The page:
Cygnus launch to space station scrubbed again

Resupply mission launch postponed because of solar flare space radiation

For the third time, the launch of a commercial cargo spacecraft set to carry nearly 3,000 pounds of supplies to the International Space Station has been scrubbed.

Orbital Sciences Corp. canceled today's scheduled launch because of what NASA called an "unusually high level of space radiation" caused by a large solar flare that erupted Tuesday.

The flare, categorized as an x-class or the most intense flare, sent billions of tons of particles into space.The particles are expected to reach Earth starting today and continuing through Friday.

The particles, according to NASA, are harmful to humans, but they can affect electronic systems in satellites and on the ground.

While the Cygnus cargo spacecraft would not be affected by the radiation, the Orbital Sciences team was concerned about its effect on the Antares rocket's avionics, NASA reported. The space agency and Orbital Sciences plan to monitor space radiation levels throughout the day and could reschedule the launch for as early as Thursday.

If the launch is rescheduled for Thursday, liftoff would be at 1:10 p.m. ET, with Cygnus set to arrive at the space station on Sunday morning.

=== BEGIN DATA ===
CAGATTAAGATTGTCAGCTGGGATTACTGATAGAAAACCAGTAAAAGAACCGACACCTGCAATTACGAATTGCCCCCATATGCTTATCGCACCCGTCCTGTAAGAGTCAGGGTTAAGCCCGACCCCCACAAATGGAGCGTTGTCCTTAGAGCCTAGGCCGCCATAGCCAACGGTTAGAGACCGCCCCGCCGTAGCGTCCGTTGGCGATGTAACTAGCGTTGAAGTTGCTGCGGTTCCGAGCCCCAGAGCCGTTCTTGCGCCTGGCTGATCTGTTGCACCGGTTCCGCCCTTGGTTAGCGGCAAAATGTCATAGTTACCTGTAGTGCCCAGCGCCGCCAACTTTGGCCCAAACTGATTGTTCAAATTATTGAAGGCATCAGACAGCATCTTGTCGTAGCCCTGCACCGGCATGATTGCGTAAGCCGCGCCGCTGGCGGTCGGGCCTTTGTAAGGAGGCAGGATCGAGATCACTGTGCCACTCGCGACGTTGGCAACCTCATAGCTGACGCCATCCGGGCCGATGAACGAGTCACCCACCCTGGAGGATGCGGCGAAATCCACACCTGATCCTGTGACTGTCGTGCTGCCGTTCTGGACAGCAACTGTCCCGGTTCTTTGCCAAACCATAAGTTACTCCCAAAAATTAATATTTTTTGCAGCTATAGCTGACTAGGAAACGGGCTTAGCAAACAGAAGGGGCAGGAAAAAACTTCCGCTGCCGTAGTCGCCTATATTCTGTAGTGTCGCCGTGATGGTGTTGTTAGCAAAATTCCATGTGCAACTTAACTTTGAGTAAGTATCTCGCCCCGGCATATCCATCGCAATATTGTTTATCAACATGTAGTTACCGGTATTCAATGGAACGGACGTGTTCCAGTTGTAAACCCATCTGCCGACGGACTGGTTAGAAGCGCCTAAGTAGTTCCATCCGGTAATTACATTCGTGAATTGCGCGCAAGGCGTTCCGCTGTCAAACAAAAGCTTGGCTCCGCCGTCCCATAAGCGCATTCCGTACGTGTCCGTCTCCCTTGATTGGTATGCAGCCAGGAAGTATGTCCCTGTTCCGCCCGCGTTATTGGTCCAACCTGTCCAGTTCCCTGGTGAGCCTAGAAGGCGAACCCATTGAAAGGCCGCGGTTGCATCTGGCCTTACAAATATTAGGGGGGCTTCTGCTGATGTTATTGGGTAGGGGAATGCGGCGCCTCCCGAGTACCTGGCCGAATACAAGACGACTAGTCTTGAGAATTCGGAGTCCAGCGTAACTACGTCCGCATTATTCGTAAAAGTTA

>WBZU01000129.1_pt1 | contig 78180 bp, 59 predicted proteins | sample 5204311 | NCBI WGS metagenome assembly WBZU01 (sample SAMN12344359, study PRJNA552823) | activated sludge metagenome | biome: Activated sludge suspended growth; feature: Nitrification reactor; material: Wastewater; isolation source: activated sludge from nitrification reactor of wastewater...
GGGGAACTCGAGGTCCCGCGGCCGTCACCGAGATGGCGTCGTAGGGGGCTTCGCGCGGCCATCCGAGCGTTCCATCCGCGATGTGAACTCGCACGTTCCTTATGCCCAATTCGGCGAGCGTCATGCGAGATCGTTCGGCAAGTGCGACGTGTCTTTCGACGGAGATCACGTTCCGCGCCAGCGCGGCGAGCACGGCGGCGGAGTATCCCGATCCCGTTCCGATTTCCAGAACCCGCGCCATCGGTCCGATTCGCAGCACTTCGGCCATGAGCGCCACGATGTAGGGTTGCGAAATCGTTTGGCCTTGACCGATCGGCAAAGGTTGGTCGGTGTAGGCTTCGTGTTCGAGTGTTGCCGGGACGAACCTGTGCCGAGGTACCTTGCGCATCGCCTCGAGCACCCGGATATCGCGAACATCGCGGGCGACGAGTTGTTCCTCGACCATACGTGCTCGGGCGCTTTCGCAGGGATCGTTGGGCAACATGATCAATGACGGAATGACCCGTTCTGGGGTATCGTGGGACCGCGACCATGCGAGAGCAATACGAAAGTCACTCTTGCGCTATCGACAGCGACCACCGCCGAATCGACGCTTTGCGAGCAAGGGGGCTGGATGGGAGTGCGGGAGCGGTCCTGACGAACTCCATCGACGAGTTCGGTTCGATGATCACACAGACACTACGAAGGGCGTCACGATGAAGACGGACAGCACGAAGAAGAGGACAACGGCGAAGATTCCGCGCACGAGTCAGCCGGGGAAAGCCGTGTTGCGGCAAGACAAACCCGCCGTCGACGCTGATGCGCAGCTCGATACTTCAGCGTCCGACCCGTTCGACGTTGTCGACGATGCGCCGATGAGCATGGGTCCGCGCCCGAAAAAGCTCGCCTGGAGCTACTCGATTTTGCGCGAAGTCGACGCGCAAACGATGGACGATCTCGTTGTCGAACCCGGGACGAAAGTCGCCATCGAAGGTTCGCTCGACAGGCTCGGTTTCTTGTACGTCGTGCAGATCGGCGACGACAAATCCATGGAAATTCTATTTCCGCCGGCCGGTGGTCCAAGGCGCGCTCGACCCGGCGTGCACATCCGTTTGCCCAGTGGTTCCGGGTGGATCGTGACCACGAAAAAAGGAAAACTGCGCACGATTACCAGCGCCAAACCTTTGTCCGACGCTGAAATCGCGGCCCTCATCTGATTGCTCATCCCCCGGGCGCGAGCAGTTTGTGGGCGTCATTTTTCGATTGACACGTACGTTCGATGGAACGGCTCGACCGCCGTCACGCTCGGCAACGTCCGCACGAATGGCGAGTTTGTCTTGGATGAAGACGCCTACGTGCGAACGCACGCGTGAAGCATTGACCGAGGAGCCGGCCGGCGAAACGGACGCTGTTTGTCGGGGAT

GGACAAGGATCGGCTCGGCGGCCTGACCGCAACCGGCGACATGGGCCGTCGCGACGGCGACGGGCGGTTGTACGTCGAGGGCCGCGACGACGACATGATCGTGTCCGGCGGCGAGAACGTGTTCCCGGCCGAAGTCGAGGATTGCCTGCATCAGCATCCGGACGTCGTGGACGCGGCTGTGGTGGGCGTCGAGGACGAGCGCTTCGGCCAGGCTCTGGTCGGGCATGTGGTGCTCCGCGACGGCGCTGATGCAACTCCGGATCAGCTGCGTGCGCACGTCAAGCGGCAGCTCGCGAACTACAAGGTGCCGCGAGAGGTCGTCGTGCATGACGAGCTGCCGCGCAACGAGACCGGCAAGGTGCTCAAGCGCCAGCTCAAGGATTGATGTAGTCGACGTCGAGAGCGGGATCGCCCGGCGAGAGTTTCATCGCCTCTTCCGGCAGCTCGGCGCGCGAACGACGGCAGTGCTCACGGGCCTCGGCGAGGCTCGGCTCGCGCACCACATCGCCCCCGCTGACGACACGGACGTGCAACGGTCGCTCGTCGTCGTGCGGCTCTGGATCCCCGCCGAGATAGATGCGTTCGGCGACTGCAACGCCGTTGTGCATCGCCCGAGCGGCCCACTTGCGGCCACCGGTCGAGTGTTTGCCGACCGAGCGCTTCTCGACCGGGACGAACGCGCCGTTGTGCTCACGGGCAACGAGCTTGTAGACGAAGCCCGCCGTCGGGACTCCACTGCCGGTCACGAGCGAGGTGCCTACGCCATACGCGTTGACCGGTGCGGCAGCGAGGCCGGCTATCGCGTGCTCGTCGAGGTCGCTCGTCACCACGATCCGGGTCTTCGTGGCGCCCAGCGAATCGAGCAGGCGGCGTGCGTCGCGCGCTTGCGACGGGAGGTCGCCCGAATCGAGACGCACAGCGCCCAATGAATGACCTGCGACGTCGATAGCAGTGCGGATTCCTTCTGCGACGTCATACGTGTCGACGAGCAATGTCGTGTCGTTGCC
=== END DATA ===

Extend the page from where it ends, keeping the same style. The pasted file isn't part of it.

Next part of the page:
Cygnus' original Dec. 18 launch date was postponed due to problems with a cooling system on the space station. It was then rescheduled to launch Tuesday, but that was postponed because of cold weather.

Cygnus will carry 2,780 pounds of cargo that includes food, spare parts and a long list of scientific experiments -- 23 of which are from studenta -- to the space station. One of the student experiments includes ants that will be studied to gain information on swarm intelligence, which could lead to solving complex problems like routing trucks, scheduling airlines or telecommunications efficiency.

solar flare
NASA's Solar Dynamics Observatory shows a mid-level solar flare at the center of the sun on Tuesday. (Image: NASA/SDO)

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Sharon Gaudin covers the Internet and Web 2.0, emerging technologies, and desktop and laptop chips for Computerworld. Follow Sharon on Twitter at @sgaudin, on Google+ or subscribe to Sharon's RSS feed . Her email address is

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